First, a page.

AEP making cuts in Beverly

BEVERLY – All five units of American Electric Power’s Muskingum River Plant in Beverly will be phased out by the end of 2015.

The company announced its plan Thursday to phase out Unit 5 at the coal-fueled power plant on Sparling Road to stay in compliance with environmental regulations.

“Based on the revised consent decree we agreed to earlier this year, we had two options, which were to retire or refuel the units,” said AEP spokeswoman Tammy Ridout.

Until Thursday, AEP’s compliance plan had included the closure of units 1 through 4 and the refueling of unit 5 with natural gas. However, the cost of compliance – $61 million – and market conditions led to the decision to close the fifth unit, effectively shutting down the plant by the end of 2015, Ridout said.

The closure will affect 95 employees, 34 of whom worked at Unit 5, said Ridout.

“We’re going to work with the employees as much as we can to help them find opportunities for jobs at AEP or other companies and those who aren’t able to find work with AEP would potentially be offered a severance package,” she said.

The closure of Unit 5 will mean an additional 585-megawatt loss of energy. A single megawatt powers approximately 1,000 homes, said Ridout.

However, the closure will not affect AEP costumers’ rates because “generation is deregulated in Ohio,” she said.

There is no hard timeline for the closure of the plant and different units could be phased out at different times. However, all units are now expected to be retired by the end of 2015, according to AEP.

The plant’s closure will be widely felt by the area, said Glen Miller, board member and longtime president of the Muskingum Valley Area Chamber of Commerce.

“It’s a sad situation. I was hoping that they would make Unit 5 a gas-powered plant,” he said.

He feels restrictions from the Environmental Protection Agency have placed too much of a financial burden on coal-powered plants and it is affecting employment, he said.

“The Beverly-Waterford Area is going to suffer greatly because of this. This power plant has helped out our chamber big time financially over the years. They’ve been a really big supporter,” Miller said.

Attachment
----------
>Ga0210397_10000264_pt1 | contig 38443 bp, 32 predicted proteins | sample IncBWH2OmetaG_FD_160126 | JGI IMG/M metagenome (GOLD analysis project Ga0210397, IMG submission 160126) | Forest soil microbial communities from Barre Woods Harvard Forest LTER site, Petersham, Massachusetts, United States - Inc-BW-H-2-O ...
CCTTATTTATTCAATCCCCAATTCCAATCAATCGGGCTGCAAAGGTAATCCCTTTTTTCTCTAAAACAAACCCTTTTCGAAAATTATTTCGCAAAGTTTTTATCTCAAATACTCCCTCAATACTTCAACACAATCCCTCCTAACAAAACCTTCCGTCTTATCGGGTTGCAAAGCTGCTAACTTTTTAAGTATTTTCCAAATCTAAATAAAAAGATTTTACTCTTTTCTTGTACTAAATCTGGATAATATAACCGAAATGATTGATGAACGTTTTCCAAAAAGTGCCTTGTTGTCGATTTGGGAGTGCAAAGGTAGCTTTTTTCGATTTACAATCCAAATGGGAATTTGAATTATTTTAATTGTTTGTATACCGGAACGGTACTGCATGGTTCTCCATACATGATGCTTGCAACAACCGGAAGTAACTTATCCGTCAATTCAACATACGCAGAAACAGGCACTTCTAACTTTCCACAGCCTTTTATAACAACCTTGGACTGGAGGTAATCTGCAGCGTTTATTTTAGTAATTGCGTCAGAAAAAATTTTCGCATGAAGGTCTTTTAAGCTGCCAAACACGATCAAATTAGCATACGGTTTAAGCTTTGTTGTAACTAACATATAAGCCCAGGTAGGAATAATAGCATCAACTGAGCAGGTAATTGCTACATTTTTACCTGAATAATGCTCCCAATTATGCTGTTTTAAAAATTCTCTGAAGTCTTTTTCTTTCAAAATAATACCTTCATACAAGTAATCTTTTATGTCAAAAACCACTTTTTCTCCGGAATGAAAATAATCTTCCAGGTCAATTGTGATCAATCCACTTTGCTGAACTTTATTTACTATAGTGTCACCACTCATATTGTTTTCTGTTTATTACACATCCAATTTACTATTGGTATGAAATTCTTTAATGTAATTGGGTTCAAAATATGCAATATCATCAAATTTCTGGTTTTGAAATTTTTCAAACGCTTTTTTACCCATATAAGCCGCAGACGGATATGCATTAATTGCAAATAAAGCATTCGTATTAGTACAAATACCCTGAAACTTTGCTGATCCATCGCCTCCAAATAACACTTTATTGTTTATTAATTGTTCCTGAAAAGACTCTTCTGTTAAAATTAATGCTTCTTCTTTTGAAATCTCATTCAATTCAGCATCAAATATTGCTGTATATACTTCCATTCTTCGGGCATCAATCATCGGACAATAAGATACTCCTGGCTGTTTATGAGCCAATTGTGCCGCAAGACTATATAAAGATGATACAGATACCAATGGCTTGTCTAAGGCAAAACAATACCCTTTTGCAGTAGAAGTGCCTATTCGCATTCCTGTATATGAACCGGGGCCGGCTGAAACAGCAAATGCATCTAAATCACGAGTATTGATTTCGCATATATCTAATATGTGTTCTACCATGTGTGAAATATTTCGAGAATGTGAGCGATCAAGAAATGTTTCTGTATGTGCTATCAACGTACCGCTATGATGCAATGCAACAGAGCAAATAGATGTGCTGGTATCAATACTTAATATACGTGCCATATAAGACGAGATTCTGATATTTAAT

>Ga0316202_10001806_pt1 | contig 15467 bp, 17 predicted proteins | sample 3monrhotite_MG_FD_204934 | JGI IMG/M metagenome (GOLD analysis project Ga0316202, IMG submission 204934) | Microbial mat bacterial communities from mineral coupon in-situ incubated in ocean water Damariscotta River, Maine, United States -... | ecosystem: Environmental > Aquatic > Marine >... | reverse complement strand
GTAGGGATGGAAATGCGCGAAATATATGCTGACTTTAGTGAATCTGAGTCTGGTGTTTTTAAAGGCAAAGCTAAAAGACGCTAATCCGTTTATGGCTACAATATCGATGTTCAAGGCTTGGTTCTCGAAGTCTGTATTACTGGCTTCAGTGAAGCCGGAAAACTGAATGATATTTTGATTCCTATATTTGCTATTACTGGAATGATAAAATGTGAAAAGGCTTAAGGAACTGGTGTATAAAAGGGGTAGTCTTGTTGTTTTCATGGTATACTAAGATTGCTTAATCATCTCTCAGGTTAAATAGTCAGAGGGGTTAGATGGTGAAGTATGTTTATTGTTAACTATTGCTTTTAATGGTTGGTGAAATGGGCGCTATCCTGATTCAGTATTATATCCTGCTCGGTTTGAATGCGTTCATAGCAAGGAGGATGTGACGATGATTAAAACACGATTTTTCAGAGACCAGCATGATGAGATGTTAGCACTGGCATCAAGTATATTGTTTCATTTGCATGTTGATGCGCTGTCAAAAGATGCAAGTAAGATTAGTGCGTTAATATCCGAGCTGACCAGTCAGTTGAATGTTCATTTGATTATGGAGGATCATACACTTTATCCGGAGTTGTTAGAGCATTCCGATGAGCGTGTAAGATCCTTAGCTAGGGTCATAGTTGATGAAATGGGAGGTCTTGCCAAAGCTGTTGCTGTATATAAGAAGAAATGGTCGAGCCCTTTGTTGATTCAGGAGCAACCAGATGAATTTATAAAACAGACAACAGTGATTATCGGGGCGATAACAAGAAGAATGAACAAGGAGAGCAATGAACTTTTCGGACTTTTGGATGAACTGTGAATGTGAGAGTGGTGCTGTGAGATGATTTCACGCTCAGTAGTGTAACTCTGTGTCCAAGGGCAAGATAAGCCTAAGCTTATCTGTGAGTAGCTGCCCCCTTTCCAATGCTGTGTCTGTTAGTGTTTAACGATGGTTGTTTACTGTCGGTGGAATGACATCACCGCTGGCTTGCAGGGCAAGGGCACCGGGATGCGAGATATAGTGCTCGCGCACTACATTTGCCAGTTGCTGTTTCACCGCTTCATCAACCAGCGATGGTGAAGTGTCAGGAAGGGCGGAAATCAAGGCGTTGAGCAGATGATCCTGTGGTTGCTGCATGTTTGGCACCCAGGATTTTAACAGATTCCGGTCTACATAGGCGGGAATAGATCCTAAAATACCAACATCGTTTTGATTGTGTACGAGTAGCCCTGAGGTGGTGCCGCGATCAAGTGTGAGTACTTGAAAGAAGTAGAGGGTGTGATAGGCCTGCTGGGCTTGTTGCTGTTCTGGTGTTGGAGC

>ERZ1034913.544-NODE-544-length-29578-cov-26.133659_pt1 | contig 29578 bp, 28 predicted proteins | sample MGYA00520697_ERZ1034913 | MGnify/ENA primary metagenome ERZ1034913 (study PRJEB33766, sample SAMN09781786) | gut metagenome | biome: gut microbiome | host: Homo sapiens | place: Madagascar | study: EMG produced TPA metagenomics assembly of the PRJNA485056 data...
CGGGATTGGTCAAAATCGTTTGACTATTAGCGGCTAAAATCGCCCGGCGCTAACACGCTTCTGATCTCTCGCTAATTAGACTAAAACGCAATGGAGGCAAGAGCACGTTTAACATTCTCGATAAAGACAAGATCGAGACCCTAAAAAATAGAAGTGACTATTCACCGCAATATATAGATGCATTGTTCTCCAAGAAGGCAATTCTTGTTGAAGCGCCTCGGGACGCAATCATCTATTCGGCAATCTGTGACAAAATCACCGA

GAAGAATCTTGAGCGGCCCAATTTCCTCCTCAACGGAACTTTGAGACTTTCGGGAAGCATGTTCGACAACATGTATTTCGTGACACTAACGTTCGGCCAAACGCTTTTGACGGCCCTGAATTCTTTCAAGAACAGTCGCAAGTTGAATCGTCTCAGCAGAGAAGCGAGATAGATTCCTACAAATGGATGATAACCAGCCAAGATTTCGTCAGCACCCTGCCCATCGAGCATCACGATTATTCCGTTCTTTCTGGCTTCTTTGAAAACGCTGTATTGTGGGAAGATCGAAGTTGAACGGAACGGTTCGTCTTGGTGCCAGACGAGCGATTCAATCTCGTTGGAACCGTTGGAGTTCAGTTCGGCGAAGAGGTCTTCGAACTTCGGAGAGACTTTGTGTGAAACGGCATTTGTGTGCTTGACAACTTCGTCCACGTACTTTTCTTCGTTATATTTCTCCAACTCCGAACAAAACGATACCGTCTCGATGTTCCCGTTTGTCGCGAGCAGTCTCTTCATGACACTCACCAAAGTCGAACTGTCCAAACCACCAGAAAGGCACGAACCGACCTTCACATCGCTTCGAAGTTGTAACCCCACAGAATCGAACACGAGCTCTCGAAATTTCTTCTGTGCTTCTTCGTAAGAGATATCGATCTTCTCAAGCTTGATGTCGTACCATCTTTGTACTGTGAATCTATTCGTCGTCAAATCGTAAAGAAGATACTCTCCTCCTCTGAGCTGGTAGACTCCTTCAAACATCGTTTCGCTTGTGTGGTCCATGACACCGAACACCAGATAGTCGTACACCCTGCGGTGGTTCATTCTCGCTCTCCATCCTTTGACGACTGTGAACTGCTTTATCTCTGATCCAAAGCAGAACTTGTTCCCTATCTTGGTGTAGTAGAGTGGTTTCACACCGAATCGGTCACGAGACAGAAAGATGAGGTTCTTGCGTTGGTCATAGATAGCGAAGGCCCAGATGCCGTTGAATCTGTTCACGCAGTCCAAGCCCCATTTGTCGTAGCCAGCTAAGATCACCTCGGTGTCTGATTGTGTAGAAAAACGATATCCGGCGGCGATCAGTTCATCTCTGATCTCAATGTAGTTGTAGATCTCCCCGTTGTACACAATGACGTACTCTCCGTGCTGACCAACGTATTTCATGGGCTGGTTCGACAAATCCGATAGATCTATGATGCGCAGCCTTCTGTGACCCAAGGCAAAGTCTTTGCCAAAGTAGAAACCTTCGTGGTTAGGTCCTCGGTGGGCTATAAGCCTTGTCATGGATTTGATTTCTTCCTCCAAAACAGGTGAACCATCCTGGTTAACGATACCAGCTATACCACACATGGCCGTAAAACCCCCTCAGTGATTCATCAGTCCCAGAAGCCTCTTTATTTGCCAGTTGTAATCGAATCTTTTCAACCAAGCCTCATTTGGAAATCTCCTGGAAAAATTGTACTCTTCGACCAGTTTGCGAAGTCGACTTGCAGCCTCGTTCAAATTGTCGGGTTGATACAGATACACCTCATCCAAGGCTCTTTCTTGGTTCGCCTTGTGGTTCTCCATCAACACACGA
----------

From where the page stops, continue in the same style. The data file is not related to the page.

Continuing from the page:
U.S. Rep. Bill Johnson, R-Ohio, attributed the closure to an overstep of regulatory measures.

“AEP being forced to close its Beverly facility because of the ‘cost of compliance with environmental regulations’ is the latest example of how President Obama’s War on Coal is costing jobs in Eastern and Southeastern Ohio,” said Johnson in a released statement.

The closure will affect income tax revenues for area townships, school districts and the Village of Beverly.

Beverly will be looking at adjustments to the budget for the 2014 fiscal year, said village Mayor Rex Kenyon.

“We’ll lose income tax and money from people spending money in town,” he said.

The village expects to lose $9,000 annually in income taxes, he said.

On the bright side, the city expects a so far undetermined boost in income taxes from the expansion of area business Waterford Tank, he said.

Units 1 through 4 of the Muskingum River plant fall within the Fort Frye School District’s tax base, said district treasurer Melcie Wells, and the district has already been planning for their closure.

“It does affect our district, but we have a plan in place I feel to absorb that,” she said of the $1.4 million in property tax revenue that the district receives from the plant annually.

The district is expecting an increase in tax revenue around 2016 when Duke Energy, on Ohio 83, comes off of tax abatement, said Fort Frye Board of Education member Charlie Schilling.

That new income is built into the forecast as an approximately $2.1 million increase annually, said Wells.

The total annual operating budget for the district is around $9.5 million, she said.

Officials with the Wolf Creek Local school district weren’t available Thursday to comment on the impact on their district.